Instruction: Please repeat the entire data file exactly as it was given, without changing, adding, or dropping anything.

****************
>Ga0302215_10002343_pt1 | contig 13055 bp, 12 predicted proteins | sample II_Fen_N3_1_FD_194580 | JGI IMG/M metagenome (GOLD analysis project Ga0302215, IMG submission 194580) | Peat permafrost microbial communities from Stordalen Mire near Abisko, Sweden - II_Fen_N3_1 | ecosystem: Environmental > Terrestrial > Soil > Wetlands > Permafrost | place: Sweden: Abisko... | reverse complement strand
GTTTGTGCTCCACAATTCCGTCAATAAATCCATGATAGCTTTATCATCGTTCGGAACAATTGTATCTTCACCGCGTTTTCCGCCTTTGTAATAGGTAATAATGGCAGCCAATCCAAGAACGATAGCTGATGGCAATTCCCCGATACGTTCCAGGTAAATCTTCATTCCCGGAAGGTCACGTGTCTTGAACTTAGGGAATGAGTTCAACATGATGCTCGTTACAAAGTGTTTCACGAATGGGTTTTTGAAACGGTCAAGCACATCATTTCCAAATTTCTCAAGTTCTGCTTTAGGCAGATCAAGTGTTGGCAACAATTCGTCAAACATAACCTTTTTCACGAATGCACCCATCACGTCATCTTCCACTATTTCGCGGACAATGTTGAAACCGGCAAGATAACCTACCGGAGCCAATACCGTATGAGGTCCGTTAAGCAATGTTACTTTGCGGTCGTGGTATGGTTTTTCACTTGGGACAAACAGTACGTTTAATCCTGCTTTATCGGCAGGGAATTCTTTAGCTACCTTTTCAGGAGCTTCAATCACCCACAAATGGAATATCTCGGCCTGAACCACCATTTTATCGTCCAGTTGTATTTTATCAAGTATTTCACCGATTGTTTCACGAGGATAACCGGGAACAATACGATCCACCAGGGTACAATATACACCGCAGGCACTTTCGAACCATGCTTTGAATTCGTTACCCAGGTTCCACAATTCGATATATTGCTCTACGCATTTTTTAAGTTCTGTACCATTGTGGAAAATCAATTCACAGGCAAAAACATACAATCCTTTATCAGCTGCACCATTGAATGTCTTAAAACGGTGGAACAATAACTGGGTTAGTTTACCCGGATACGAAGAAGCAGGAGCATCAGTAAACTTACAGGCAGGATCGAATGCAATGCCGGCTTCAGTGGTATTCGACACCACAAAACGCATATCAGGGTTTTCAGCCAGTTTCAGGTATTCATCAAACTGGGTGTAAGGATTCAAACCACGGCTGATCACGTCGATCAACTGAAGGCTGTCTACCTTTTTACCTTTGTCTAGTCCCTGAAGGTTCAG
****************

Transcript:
>Ga0302215_10002343_pt1 | contig 13055 bp, 12 predicted proteins | sample II_Fen_N3_1_FD_194580 | JGI IMG/M metagenome (GOLD analysis project Ga0302215, IMG submission 194580) | Peat permafrost microbial communities from Stordalen Mire near Abisko, Sweden - II_Fen_N3_1 | ecosystem: Environmental > Terrestrial > Soil > Wetlands > Permafrost | place: Sweden: Abisko... | reverse complement strand
GTTTGTGCTCCACAATTCCGTCAATAAATCCATGATAGCTTTATCATCGTTCGGAACAATTGTATCTTCACCGCGTTTTCCGCCTTTGTAATAGGTAATAATGGCAGCCAATCCAAGAACGATAGCTGATGGCAATTCCCCGATACGTTCCAGGTAAATCTTCATTCCCGGAAGGTCACGTGTCTTGAACTTAGGGAATGAGTTCAACATGATGCTCGTTACAAAGTGTTTCACGAATGGGTTTTTGAAACGGTCAAGCACATCATTTCCAAATTTCTCAAGTTCTGCTTTAGGCAGATCAAGTGTTGGCAACAATTCGTCAAACATAACCTTTTTCACGAATGCACCCATCACGTCATCTTCCACTATTTCGCGGACAATGTTGAAACCGGCAAGATAACCTACCGGAGCCAATACCGTATGAGGTCCGTTAAGCAATGTTACTTTGCGGTCGTGGTATGGTTTTTCACTTGGGACAAACAGTACGTTTAATCCTGCTTTATCGGCAGGGAATTCTTTAGCTACCTTTTCAGGAGCTTCAATCACCCACAAATGGAATATCTCGGCCTGAACCACCATTTTATCGTCCAGTTGTATTTTATCAAGTATTTCACCGATTGTTTCACGAGGATAACCGGGAACAATACGATCCACCAGGGTACAATATACACCGCAGGCACTTTCGAACCATGCTTTGAATTCGTTACCCAGGTTCCACAATTCGATATATTGCTCTACGCATTTTTTAAGTTCTGTACCATTGTGGAAAATCAATTCACAGGCAAAAACATACAATCCTTTATCAGCTGCACCATTGAATGTCTTAAAACGGTGGAACAATAACTGGGTTAGTTTACCCGGATACGAAGAAGCAGGAGCATCAGTAAACTTACAGGCAGGATCGAATGCAATGCCGGCTTCAGTGGTATTCGACACCACAAAACGCATATCAGGGTTTTCAGCCAGTTTCAGGTATTCATCAAACTGGGTGTAAGGATTCAAACCACGGCTGATCACGTCGATCAACTGAAGGCTGTCTACCTTTTTACCTTTGTCTAGTCCCTGAAGGTTCAG